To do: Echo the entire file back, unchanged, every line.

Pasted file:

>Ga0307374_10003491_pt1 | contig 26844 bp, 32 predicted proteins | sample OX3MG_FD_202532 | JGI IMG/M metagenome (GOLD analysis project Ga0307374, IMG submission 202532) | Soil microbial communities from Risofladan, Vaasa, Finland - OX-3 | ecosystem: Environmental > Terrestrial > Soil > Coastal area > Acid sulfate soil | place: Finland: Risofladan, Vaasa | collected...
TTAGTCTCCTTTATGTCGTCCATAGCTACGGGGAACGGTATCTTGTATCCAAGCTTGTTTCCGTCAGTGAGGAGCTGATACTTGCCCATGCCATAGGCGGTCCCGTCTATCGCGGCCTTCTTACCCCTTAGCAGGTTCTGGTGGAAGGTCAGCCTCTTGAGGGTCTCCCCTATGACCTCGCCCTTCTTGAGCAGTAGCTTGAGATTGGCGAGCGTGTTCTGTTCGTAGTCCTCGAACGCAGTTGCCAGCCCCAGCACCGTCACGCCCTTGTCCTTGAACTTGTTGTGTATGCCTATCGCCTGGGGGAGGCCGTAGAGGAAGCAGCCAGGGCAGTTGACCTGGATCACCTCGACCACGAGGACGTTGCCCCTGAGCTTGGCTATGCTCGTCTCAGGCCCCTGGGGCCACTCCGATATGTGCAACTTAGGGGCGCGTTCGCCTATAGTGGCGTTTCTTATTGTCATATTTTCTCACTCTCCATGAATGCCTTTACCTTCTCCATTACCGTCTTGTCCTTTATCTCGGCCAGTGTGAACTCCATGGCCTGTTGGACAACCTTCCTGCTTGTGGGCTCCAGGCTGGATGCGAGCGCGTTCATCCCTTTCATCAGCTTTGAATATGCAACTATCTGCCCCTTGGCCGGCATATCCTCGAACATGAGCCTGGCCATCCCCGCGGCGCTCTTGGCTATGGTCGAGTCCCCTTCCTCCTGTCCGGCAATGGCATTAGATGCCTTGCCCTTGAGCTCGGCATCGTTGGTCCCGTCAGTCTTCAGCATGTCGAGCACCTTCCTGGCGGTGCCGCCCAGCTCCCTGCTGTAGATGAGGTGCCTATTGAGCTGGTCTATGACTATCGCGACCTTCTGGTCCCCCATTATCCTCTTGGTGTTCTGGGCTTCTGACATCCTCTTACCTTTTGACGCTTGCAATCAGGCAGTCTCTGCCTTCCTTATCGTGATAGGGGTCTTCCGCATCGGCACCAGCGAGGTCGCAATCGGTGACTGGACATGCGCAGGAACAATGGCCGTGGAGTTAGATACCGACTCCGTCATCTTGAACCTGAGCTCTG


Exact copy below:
>Ga0307374_10003491_pt1 | contig 26844 bp, 32 predicted proteins | sample OX3MG_FD_202532 | JGI IMG/M metagenome (GOLD analysis project Ga0307374, IMG submission 202532) | Soil microbial communities from Risofladan, Vaasa, Finland - OX-3 | ecosystem: Environmental > Terrestrial > Soil > Coastal area > Acid sulfate soil | place: Finland: Risofladan, Vaasa | collected...
TTAGTCTCCTTTATGTCGTCCATAGCTACGGGGAACGGTATCTTGTATCCAAGCTTGTTTCCGTCAGTGAGGAGCTGATACTTGCCCATGCCATAGGCGGTCCCGTCTATCGCGGCCTTCTTACCCCTTAGCAGGTTCTGGTGGAAGGTCAGCCTCTTGAGGGTCTCCCCTATGACCTCGCCCTTCTTGAGCAGTAGCTTGAGATTGGCGAGCGTGTTCTGTTCGTAGTCCTCGAACGCAGTTGCCAGCCCCAGCACCGTCACGCCCTTGTCCTTGAACTTGTTGTGTATGCCTATCGCCTGGGGGAGGCCGTAGAGGAAGCAGCCAGGGCAGTTGACCTGGATCACCTCGACCACGAGGACGTTGCCCCTGAGCTTGGCTATGCTCGTCTCAGGCCCCTGGGGCCACTCCGATATGTGCAACTTAGGGGCGCGTTCGCCTATAGTGGCGTTTCTTATTGTCATATTTTCTCACTCTCCATGAATGCCTTTACCTTCTCCATTACCGTCTTGTCCTTTATCTCGGCCAGTGTGAACTCCATGGCCTGTTGGACAACCTTCCTGCTTGTGGGCTCCAGGCTGGATGCGAGCGCGTTCATCCCTTTCATCAGCTTTGAATATGCAACTATCTGCCCCTTGGCCGGCATATCCTCGAACATGAGCCTGGCCATCCCCGCGGCGCTCTTGGCTATGGTCGAGTCCCCTTCCTCCTGTCCGGCAATGGCATTAGATGCCTTGCCCTTGAGCTCGGCATCGTTGGTCCCGTCAGTCTTCAGCATGTCGAGCACCTTCCTGGCGGTGCCGCCCAGCTCCCTGCTGTAGATGAGGTGCCTATTGAGCTGGTCTATGACTATCGCGACCTTCTGGTCCCCCATTATCCTCTTGGTGTTCTGGGCTTCTGACATCCTCTTACCTTTTGACGCTTGCAATCAGGCAGTCTCTGCCTTCCTTATCGTGATAGGGGTCTTCCGCATCGGCACCAGCGAGGTCGCAATCGGTGACTGGACATGCGCAGGAACAATGGCCGTGGAGTTAGATACCGACTCCGTCATCTTGAACCTGAGCTCTG